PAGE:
The Arts Extension Service & Amherst Ballet

The Arts Extension Service at UMASS Amherst (AES) is a national arts service organization working to serve the arts through education, research, publications and consulting. It is the leading provider of Arts Management education and training in the U.S., offering the country’s only online Arts Management bachelor's degree, in addition to three online Arts Management Core, Professional and Leadership certificates and two Certificates in Arts Management for students on campus. AES also offers publications, research services, and training programs for state, regional, and local arts agencies. AES’ Arts Entrepreneurship Initiative, serves students and faculty as well as the region’s many artists and other creative businesses.

As one of few organizations dedicated to supporting the creative community, AES has served as an important clearinghouse of pandemic-related funding resources, employment opportunities, and other information for artists, venues, and arts organizations, which are suffering devastating financial losses due to health and safety restrictions on large indoor gatherings and live performances.

Meanwhile, students past and present are drawing on what they’ve learned in AES programs to continue creating, entertaining, and helping (mostly virtual) audiences make sense of this moment. Take, for example, Madeleine Bonn, an AES student and artistic director of Amherst Ballet.

Bonn was just months into her tenure as artistic director when the pandemic hit. In a recent interview, she credited her AES studies with helping her to remain grounded and for inspiring her creation of the The Social Dis-Dance Project, which commissioned short dance videos from dancers, choreographers, and artists to express their experience of the crisis and the social distancing orders that aimed to curb it.

“I missed dancing and being creative and I also missed connecting with people socially and I realized that a lot of people were going through the same thing,” Bonn said of the project’s genesis in an interview at the start of this video compilation of submissions. “So I really wanted to give mainly my students a way to stay creative and engage with dance and also a way for them to connect with their peers.”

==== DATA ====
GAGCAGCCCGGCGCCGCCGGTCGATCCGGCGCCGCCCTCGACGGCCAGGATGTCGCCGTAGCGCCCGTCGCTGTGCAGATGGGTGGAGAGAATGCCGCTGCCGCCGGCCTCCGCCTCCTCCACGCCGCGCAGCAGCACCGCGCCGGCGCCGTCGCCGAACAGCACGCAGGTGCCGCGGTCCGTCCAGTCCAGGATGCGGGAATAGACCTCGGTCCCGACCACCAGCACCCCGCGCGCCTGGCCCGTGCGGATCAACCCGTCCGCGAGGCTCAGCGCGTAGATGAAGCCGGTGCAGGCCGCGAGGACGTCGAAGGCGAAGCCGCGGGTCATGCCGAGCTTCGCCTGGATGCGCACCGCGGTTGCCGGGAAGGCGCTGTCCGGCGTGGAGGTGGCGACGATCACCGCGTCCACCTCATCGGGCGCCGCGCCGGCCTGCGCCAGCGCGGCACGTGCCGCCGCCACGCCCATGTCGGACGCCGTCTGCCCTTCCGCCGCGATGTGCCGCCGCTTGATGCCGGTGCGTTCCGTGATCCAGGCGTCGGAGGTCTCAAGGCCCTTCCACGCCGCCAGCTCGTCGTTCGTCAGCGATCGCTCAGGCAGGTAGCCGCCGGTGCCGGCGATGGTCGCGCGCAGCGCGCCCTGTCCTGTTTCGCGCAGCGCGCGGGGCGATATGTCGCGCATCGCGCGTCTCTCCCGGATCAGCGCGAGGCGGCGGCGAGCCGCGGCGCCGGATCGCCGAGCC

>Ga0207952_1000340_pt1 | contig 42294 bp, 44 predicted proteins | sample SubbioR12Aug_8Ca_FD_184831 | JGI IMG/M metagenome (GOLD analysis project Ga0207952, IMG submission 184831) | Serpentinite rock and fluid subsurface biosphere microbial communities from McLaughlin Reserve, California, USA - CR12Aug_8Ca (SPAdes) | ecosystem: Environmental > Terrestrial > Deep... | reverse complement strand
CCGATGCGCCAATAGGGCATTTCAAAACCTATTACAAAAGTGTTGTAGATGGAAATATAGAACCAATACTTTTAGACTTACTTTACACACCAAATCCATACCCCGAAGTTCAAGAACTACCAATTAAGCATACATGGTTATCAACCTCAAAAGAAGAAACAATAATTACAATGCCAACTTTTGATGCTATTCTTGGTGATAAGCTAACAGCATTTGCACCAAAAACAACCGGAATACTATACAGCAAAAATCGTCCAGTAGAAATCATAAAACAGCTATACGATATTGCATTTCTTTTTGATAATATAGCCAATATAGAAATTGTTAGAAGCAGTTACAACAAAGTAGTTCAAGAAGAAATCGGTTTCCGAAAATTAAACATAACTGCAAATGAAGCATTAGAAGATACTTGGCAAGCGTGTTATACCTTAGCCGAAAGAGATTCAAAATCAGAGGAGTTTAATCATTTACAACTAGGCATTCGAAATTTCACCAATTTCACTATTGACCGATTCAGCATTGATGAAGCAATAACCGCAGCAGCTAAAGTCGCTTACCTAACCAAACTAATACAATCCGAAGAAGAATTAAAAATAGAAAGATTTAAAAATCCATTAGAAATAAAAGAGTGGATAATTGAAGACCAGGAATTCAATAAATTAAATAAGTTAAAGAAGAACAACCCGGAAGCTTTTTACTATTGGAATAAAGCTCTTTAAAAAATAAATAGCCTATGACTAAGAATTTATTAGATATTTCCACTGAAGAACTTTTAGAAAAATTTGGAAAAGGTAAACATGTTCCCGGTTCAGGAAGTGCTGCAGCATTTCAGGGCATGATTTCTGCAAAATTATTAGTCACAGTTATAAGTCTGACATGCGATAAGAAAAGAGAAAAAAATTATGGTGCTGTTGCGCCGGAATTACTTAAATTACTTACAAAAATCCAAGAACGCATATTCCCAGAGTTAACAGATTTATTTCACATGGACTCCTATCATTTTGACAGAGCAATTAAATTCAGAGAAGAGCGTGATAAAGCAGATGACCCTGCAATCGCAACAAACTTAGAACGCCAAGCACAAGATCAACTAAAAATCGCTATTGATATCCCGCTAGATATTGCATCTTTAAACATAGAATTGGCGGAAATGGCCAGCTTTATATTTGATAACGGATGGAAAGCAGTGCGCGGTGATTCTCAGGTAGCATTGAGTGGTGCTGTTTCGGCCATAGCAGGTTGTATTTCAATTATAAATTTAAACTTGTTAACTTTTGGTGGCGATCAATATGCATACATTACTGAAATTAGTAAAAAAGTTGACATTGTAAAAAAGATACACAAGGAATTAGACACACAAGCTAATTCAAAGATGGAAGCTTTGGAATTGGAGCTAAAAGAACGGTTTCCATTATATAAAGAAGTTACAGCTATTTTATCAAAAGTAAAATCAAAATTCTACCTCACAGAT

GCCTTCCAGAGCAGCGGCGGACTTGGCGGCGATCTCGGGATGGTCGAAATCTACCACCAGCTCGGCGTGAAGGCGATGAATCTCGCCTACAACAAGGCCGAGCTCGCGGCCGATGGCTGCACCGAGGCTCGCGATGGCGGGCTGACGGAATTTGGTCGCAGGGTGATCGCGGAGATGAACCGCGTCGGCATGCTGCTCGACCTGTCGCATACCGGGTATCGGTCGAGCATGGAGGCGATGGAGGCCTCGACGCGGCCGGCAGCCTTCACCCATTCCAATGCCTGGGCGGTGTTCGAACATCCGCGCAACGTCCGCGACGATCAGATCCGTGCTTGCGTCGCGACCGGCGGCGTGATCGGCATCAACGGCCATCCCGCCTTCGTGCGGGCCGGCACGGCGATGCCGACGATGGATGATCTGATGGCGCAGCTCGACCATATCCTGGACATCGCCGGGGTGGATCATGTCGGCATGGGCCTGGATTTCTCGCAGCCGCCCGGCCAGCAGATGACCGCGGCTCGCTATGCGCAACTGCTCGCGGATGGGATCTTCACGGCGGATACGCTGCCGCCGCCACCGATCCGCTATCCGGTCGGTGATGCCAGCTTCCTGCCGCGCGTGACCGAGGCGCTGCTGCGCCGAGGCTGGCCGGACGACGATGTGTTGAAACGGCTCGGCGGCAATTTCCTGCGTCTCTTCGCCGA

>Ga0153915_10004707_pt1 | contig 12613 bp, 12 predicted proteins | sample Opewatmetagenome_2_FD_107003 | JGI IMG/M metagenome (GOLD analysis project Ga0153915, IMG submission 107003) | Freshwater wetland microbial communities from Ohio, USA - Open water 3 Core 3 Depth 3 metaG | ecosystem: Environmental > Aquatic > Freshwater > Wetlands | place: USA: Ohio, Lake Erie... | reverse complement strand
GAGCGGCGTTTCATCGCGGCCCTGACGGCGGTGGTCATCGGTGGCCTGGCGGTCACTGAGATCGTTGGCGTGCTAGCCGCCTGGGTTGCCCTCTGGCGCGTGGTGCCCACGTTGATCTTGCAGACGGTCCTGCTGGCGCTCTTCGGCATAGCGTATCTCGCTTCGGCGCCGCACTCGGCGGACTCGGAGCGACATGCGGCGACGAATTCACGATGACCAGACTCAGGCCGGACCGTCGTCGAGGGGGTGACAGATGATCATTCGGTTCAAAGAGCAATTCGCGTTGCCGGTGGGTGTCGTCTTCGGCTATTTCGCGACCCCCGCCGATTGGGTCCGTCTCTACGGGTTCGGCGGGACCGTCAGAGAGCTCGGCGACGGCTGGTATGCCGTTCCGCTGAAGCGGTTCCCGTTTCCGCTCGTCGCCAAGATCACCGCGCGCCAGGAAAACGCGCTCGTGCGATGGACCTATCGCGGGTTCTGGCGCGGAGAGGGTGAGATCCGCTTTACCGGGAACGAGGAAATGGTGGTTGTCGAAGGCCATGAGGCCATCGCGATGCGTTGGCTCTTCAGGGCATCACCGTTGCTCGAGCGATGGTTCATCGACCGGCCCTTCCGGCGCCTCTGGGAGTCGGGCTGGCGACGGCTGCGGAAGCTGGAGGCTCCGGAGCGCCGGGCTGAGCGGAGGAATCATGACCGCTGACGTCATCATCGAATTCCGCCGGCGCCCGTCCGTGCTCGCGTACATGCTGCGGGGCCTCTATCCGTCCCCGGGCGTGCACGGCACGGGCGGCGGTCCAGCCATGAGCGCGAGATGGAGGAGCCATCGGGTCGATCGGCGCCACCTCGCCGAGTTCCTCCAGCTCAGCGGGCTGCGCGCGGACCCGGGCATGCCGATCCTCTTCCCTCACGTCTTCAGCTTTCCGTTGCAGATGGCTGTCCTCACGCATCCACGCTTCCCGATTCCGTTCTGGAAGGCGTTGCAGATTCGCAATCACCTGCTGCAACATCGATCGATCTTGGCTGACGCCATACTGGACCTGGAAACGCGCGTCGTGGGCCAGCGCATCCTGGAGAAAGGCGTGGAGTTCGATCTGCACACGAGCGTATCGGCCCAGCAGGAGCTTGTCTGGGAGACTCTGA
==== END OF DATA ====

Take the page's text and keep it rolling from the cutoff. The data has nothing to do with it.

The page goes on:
She was surprised when artists from around the globe submitted videos for the project. Bonn’s lighthearted offering, “Pas de Toilet Paper” won a third place prize in the Music/Dance category of Amherst Center Cultural District’s Artist Contest.

In June, Bonn and Amherst Ballet’s board president created the short piece “The Butterfly Effect” which students performed virtually while in-person classes were on hiatus. Now, Amherst Ballet is offering both socially distanced in-person classes (limited to seven students per class, with masks) and virtual access via Zoom.

“Students have been enthusiastic to return to the studio and I feel there is a sense of renewed appreciation for being able to dance in a beautiful space, as well as gratitude for the connection we form with others in doing so,” said Bonn.

Aside from her work at Amherst Ballet, Bonn’s AES coursework this year will include Creative Community Leadership, which teaches students how to use the arts and the creative process as tools for social change, and the skills to do effective creative community collaboration and partnership development. It’s a timely subject as the pandemic and events like the killings of George Floyd and Breonna Taylor by police have exposed and exacerbated racial and economic injustice, healthcare inequities and other systemic breakdowns.

As AES Director Dee Boyle-Clapp stated in welcoming students back to classes in the fall, each of us has an opportunity “in this moment of extreme change” to make an impact and keep each other “healthy and connected.”

“This is when the arts shine brightest,” Boyle-Clapp wrote, ”As they always have, artists and performers have brought unity and solace to people across the nation and around the world, and while many organizations are physically closed, arts managers have worked to connect the arts to audiences, no matter where they are located. Especially now, while we are physically distant, the arts connect us.”

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published this page in Connecting During COVID-19 Stories 2021-01-20 20:30:34 -0500

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